Privacy, fake news, failing print media sales, terrorism, violent governments: it has rarely been more difficult a time to be a journalist than it is now. Thankfully there is a smorgasbord of ultra-useful apps at the fingertips of modern hacks – and they all have uses outside news gathering, from getting new work to keeping information safe. Here are five of the best. Let us know if we’ve made any glaring errors in the comments below.
1. Happy Scribe
Journalists spend hours – days, even – painstakingly recording and transcribing delicate and oftentimes sensitive interviews. There are dozens of transcription services on the Web. Few work as well, or as cheaply, as Happy Scribe, founded last year by Marc Assens and André Bastié.
Their idea began when Bastié, an e-commerce master’s student at Dublin City University, couldn’t be bothered to transcribe for an academic paper. The pair soon discovered a massive pain point: not only does it take five hours to transcribe one hour of footage, but it can also cost hundreds of dollars, effectively pricing out journalists altogether.
Today Happy Scribe has won numerous awards. And with a going rate of €0.09 per minute – a tenth of many services – it’s not hard to see why. “Since day one, we’ve mainly focused our work on trying to provide the best experience for researchers, students and journalists,” Assens recently told Silicon Republic. The pair’s next solution will target sufferers of dyslexia who struggle with speed writing.
By 2020 there will be over 4.1 billion email users worldwide. While most people are happy to use popular, but privacy-lite, services such as Gmail, Outlook and Yahoo!, one Swiss firm is putting security at the center of its business plan.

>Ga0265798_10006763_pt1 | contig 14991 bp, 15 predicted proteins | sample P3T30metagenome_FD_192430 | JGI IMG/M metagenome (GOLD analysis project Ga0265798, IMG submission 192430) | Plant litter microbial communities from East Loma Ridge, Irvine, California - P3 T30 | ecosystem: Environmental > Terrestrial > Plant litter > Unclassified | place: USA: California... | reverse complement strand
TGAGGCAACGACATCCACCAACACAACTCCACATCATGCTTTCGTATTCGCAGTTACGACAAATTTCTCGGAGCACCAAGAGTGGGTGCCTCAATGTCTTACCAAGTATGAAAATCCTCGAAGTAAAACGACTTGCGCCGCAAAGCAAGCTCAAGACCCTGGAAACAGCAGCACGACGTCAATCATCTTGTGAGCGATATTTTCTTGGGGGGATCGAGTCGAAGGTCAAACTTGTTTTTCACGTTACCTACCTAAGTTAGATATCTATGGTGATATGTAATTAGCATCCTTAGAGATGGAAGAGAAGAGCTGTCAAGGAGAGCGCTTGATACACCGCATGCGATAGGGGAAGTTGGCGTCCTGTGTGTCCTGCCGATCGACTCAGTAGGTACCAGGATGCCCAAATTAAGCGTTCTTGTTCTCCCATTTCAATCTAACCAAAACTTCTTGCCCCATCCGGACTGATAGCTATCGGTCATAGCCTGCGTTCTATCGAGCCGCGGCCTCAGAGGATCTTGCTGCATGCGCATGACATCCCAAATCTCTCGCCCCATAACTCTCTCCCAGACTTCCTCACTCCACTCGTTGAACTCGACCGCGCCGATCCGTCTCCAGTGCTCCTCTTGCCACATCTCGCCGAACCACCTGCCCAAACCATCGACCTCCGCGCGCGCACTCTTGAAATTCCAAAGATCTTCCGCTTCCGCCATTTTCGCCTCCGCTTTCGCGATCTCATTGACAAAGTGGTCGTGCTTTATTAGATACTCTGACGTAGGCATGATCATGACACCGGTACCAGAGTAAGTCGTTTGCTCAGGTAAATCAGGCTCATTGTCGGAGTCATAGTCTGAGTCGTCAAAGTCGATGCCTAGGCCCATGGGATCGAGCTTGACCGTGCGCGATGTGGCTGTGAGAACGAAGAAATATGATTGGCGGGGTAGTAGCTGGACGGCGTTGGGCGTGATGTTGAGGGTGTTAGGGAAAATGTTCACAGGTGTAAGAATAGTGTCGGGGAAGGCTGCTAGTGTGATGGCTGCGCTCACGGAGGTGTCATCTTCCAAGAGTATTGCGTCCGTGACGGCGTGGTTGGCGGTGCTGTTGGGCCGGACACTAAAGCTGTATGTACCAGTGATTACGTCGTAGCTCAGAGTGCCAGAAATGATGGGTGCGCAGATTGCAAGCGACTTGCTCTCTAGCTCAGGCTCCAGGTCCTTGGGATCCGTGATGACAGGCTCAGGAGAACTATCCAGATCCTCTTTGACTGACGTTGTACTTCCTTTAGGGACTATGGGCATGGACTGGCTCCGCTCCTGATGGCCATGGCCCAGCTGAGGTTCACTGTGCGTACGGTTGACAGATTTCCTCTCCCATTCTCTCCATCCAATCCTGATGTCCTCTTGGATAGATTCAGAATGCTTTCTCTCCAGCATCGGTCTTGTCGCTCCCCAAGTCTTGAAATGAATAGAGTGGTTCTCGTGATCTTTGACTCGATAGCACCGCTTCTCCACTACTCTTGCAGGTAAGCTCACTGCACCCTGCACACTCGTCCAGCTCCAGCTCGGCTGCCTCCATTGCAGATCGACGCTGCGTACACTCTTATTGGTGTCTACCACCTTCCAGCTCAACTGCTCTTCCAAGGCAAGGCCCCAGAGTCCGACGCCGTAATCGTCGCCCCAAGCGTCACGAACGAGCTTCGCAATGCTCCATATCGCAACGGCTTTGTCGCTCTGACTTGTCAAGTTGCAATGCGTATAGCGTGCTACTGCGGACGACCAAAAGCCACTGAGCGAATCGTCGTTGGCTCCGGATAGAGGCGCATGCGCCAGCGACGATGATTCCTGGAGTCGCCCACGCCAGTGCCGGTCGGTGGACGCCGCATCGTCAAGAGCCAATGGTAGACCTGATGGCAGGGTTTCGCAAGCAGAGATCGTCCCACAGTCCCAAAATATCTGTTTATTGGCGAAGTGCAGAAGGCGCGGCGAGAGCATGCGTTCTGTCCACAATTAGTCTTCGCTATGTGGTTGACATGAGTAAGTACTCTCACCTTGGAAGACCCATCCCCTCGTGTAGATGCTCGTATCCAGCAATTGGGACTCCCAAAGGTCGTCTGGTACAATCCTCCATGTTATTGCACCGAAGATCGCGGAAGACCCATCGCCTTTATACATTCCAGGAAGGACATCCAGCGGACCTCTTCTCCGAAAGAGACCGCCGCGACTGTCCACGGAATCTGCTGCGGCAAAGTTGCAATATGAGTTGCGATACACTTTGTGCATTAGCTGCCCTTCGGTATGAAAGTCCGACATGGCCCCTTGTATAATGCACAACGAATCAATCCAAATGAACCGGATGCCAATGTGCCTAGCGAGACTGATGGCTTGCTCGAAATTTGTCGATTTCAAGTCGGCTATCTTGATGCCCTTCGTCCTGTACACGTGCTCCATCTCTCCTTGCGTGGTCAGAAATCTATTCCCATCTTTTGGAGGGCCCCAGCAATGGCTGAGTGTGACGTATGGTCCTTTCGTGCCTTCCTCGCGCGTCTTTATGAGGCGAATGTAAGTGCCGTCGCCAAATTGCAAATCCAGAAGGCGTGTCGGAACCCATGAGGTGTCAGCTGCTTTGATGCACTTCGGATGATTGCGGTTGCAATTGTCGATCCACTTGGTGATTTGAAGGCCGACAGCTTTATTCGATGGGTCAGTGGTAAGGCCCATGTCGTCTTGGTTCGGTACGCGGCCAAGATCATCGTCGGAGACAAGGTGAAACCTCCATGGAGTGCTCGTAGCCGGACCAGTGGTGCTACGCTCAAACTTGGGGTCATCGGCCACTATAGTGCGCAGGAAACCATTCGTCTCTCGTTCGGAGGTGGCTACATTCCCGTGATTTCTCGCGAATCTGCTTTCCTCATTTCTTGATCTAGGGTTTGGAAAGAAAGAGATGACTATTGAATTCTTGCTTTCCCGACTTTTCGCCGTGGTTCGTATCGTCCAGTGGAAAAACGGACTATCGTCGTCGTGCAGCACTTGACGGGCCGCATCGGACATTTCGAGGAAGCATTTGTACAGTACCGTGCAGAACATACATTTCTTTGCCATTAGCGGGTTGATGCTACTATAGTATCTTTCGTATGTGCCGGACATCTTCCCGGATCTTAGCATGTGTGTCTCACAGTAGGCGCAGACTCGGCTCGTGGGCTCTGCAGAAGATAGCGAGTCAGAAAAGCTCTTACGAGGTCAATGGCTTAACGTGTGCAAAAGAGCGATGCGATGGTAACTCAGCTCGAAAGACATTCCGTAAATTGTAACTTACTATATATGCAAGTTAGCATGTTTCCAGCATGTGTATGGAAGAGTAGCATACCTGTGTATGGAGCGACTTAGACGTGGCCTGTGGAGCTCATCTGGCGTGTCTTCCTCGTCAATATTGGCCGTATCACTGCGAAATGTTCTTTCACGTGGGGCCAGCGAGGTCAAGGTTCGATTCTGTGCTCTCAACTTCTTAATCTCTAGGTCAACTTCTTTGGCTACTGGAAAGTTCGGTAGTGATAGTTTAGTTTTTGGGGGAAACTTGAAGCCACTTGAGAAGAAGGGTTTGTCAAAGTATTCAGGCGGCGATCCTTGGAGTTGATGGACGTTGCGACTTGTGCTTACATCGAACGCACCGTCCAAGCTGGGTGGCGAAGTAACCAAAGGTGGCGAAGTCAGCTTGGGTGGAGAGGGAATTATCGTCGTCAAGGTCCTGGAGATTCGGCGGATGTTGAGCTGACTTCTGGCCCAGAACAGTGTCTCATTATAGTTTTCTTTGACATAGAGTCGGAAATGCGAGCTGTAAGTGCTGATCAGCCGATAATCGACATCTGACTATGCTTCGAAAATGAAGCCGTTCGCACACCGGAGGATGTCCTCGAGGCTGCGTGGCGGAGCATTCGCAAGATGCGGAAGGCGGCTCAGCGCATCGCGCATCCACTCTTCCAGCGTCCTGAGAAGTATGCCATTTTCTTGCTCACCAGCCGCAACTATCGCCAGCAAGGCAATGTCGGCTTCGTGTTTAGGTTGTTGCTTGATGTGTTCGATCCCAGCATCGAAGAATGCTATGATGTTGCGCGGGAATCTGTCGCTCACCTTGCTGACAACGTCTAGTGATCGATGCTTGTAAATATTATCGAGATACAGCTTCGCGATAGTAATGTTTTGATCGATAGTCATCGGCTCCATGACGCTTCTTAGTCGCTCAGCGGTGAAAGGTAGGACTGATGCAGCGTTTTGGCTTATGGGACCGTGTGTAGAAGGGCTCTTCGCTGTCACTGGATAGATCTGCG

Founded in 2013 in Geneva, Protonmail received its first $500,000 via crowdfunding, before winning a further $2m round in 2015. Its encrypted platform, developed by former CERN scientists in the wake of the Edward Snowden scandal, includes an option to set emails to expire after a certain amount of time – something Google is set to copy at Gmail.
Rather than the model of other email firms, which is to make money from its users’ data, Protonmail makes it clear that it, rather than its customers, is the product – and offers plans as low as $5 per month for those who, like journalists, would rather outsiders did not spy on their inbox.
It’s difficult to record phone conversations on the go – or in public, where anybody could listen in. Enter TapeACall, developed by New Jersey-based company TelTech, which makes it simple to record and save any chatter through your handset.
Rather than other apps, which are paid for per month and require no small amount of finagling to make work, TapeACall is able to record with just a click, and can even be set to record a call that’s about to happen. Just let it run in the background and pick up your transcript when you hang up. It’s available in 45 countries and 28 languages: great for globetrotting newshounds. And recordings can be shared almost instantly.
With dwindling press budgets and freelance work becoming ever harder, it’s little surprise some firms are taking it upon themselves to link journalists, fixers and translators with editors and publishers. HackPack, a Berlin-based startup founded by former Moscow Times reporter Justin Varilek in 2015, might be the slickest and easiest to use.
Users simply upload their details – including bylines, experience, skills and languages spoken – and they’re entered into a database of thousands of media professionals across the gamut of platforms and specialities. Almost every country is covered, and the company even has a partnership with the European Youth Press and Belarus Press Club.
Ok, so there’s Telegram, Signal and a whole host of encrypted messenger apps that aren’t owned by Facebook. But WhatsApp is ubiquitous and, as yet, a safe space in which to convey sensitive information. Almost every journalist uses it around the clock – and, so long as you’ve got access to a wireless network, it’s free.
It might not be the most original of opinions in this article, but the fact WhatsApp is used by over 1.5bn people means you’ll be able to chat with almost any contact you make in the field – while you’re locked in a Christmas planning group with your family members.